For a long time fats have been the nutritional “bad guy”, blamed for everything including heart disease, diabetes and obesity. We talked about this in an earlier blog (Go Easy On Fats! ). The food industry picked up on our fear of fats and created a vast array of low fat foods to tempt us. Their marketing departments were also busy with campaigns and slogans like “99% fat free”, “lite”, “no trans fats”, “cholesterol free” and “skimmer”. The not-so-subtle message being the “low fat” food is better for you and will keep you slim. Yet the very same marketing departments were also telling us fats were good for us! We were encouraged to eat certain relatively fatty foods like fish (salmon, herring, and mackerel may have more than 10% fat), avocadoes (10% or more), nuts (more than 50%) and that we needed to take fish or krill oils as fat supplements. With all the mixed messages, no wonder the consumer was confused!
So what about olive oil? Is it good or bad? Olive oil has been a food for a very long time. Indeed, there are references to olive oil in almost all the major religious texts, it was considered a gift from the Gods by the ancient Greeks and is mentioned several times in the works of Homer. There is plenty of evidence a high intake of olive oil, as part of a balanced Mediterranean diet, with its emphasis on grains, fresh fruit, fish, vegetables and pulses is healthy. In the last decade a lot of research has been carried out to better understand why (1). Much of this research has focused on two components of olive oil:
- monounsaturated fats
While both of these are present in abundance in olive oil, there are also a lot of other substances in olive oil which are nutritionally important.
There are lots of claims about the beneficial effects of olive oil on our health and wellbeing. It has for example been said to reduce the risk of heart disease, type 2 diabetes, cancer and metabolic syndrome (1, 2). Metabolic syndrome greatly increases the risk of diabetes, stroke and heart disease. Those with metabolic syndrome have high levels of a particular fat (triglycerides) in the blood, increased body fat, especially at the waistline, high blood pressure and high blood sugar. But what is particularly intriguing about olive oil is the claim that it may reduce the risk of obesity. Yes, you did read that right: Eating a fat may actually stop you from getting fat! What a paradox if it were true? Olive oil is a fat, containing about the same amount of energy as most other fats and oils (34 kjoules per gram or 230 calories per ounce). Olive oil also contains almost double the kjoule or calorie content of the other two principal components of our diet: Carbohydrates and proteins. Because of its high kilojoule or calorie content, you would have thought eating olive oil would increase, not decrease, the likelihood of putting on weight and obesity!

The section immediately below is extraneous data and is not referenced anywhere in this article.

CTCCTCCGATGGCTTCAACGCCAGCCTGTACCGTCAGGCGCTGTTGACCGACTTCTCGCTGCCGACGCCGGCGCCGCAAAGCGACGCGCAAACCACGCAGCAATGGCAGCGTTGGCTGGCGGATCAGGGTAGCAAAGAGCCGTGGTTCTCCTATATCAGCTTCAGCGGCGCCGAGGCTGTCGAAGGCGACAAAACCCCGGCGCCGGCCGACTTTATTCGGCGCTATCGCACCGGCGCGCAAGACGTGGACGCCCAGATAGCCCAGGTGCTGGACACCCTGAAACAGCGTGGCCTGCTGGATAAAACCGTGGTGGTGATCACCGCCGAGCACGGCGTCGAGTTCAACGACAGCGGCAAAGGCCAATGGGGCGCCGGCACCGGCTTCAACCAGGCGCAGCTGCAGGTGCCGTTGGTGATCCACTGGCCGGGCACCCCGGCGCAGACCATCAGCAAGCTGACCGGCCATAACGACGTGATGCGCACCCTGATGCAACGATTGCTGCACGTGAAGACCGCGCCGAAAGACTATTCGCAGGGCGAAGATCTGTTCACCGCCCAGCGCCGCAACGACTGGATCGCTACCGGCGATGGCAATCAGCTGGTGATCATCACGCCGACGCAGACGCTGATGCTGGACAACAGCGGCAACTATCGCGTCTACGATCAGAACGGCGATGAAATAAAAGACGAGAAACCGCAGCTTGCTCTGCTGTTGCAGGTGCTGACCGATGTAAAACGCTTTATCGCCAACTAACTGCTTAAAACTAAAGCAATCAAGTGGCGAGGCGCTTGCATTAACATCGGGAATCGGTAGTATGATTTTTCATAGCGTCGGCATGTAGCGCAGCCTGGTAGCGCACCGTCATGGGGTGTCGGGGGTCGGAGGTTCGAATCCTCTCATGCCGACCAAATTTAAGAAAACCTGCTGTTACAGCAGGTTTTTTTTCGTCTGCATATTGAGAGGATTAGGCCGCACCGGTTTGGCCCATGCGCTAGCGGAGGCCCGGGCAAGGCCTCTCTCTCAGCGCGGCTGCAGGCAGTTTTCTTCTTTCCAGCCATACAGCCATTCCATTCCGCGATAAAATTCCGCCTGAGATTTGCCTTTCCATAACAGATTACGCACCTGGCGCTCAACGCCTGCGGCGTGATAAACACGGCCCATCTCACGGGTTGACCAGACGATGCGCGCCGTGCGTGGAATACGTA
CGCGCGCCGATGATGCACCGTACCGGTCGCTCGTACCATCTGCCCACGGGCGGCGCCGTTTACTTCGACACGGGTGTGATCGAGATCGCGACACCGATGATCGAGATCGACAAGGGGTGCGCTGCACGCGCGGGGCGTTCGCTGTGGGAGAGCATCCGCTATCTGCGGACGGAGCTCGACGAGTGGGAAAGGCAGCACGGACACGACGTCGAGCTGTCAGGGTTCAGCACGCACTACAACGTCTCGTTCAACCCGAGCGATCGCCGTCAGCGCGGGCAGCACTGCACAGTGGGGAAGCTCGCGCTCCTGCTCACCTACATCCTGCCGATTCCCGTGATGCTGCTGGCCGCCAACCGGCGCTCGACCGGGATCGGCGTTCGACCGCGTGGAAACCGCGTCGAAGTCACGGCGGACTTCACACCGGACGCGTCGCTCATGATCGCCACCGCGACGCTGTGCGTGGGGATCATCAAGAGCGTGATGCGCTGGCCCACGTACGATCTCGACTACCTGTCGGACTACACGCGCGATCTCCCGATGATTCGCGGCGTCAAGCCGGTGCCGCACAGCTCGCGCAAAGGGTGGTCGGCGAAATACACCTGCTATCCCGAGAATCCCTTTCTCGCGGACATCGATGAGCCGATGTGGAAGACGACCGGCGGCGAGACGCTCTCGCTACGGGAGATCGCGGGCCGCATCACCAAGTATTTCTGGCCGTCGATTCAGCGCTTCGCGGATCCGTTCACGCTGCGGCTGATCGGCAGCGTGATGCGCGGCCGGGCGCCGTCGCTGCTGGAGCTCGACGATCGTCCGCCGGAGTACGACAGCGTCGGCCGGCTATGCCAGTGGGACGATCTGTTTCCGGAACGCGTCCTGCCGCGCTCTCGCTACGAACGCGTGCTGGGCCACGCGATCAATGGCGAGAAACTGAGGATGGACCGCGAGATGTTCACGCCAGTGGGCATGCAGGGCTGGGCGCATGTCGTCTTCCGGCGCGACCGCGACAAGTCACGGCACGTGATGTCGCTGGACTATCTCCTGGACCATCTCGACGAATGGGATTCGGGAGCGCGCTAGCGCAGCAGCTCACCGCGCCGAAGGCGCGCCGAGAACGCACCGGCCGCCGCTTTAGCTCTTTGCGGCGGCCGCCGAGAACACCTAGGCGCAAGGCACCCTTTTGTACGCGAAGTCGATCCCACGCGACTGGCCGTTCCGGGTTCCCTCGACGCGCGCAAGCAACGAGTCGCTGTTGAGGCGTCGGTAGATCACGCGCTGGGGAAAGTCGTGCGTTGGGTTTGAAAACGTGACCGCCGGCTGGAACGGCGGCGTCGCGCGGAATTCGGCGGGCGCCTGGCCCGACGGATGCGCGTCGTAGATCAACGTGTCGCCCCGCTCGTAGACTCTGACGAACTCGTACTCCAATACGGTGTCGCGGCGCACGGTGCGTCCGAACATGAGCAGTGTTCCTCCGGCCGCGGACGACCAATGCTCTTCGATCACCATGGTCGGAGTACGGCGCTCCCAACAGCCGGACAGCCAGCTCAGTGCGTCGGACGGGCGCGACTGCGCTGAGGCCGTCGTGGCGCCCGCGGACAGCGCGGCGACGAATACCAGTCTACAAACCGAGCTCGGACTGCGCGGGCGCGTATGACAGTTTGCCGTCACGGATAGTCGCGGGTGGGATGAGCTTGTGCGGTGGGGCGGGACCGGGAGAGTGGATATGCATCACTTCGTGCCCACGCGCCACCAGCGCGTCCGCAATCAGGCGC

So what is the evidence eating olive oil can stop you getting fat? And how can it be?
Now no one is saying taking a few spoonfuls of olive oil every day will make you lose weight. What is being claimed is a Mediterranean diet, where olive oil is the principal fat, “does not contribute to obesity” or “is not associated with higher weight gain or risk of developing obesity” (3). And these claims are coming from reputable scientists in international scientific journals and not from the latest fad diet book or people growing or selling olive oil. A more recent study published in the European Journal of Endocrinology by a group of Spanish scientists appears to show children (1 – 4 years) can also benefit from an olive oil rich diet (4). Yet another study indicates even those who have an inherited predisposition to putting on weight may also benefit from an olive oil rich diet (5).
While these findings do not prove olive oil is a magic elixir to ward off excess weight, they do suggest, when taken as part of a balanced Mediterranean diet, the body may not treat olive oil in the same way as other fats, like animal fats. So what is it that is different about olive oil?
One very obvious difference is in the very high levels of the so-called “monounsaturated” fats, which make up more than 70% of olive oil. By comparison, animal fats like those in butter only have around 25% monounsaturated fat. The main “monounsaturated” fat in olive oil and butter for that matter, is oleic acid. For quite a while it was considered to be just another fat. We now know better.